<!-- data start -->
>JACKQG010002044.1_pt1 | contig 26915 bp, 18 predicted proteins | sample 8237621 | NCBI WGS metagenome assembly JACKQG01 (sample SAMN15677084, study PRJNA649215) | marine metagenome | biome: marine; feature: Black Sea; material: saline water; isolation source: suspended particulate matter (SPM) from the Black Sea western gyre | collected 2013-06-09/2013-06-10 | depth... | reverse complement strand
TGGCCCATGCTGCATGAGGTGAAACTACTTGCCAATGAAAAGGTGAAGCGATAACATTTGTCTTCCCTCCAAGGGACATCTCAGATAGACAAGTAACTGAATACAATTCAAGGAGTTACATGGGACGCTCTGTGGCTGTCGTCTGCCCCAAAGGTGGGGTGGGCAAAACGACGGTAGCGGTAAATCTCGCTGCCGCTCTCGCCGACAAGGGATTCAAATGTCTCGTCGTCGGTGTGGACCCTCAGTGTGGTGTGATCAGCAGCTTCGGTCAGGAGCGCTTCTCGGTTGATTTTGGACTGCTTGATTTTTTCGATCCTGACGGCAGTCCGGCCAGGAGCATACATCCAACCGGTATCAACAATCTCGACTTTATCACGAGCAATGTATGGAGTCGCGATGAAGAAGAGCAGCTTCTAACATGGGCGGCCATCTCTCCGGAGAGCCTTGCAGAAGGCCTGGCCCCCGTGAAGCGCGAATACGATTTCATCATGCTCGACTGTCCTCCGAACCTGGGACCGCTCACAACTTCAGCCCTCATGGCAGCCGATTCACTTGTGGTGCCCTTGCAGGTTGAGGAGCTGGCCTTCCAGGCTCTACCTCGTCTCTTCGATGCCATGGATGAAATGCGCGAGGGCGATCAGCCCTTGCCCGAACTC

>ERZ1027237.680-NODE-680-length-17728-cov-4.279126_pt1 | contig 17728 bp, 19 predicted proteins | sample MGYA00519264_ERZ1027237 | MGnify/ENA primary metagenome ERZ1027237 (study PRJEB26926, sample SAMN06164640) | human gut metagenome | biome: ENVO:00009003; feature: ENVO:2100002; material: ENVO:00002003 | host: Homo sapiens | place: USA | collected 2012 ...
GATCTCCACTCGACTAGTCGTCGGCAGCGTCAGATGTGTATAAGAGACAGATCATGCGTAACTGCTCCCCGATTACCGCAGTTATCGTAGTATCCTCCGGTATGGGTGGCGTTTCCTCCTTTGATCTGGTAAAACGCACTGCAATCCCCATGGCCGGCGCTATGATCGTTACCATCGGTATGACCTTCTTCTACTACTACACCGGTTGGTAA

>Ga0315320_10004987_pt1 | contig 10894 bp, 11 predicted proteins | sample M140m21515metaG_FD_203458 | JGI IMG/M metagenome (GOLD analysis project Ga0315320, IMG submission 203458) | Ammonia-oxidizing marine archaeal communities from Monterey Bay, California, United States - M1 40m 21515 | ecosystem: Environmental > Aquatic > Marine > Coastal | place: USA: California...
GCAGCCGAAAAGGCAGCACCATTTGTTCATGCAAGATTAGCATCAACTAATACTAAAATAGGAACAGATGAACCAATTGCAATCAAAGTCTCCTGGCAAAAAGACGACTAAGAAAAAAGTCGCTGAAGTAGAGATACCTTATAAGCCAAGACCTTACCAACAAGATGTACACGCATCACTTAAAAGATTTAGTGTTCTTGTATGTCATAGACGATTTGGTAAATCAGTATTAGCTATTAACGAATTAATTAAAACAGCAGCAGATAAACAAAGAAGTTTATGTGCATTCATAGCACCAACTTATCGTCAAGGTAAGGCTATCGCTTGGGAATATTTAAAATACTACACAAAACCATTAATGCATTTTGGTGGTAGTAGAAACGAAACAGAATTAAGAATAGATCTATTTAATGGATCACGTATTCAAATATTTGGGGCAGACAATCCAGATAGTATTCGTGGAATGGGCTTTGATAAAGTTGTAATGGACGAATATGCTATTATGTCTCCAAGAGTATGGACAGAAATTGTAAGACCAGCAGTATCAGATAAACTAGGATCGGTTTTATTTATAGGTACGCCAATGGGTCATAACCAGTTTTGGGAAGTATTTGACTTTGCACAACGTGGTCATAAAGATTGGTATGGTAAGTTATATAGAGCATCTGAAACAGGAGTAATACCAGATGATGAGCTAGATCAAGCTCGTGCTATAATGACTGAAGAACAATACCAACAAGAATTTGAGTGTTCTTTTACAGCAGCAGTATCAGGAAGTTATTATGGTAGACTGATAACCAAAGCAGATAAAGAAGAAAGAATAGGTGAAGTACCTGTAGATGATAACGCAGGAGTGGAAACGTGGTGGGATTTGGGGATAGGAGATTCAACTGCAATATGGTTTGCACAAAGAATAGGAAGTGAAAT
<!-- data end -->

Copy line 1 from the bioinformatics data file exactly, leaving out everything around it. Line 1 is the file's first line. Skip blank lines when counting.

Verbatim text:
>JACKQG010002044.1_pt1 | contig 26915 bp, 18 predicted proteins | sample 8237621 | NCBI WGS metagenome assembly JACKQG01 (sample SAMN15677084, study PRJNA649215) | marine metagenome | biome: marine; feature: Black Sea; material: saline water; isolation source: suspended particulate matter (SPM) from the Black Sea western gyre | collected 2013-06-09/2013-06-10 | depth... | reverse complement strand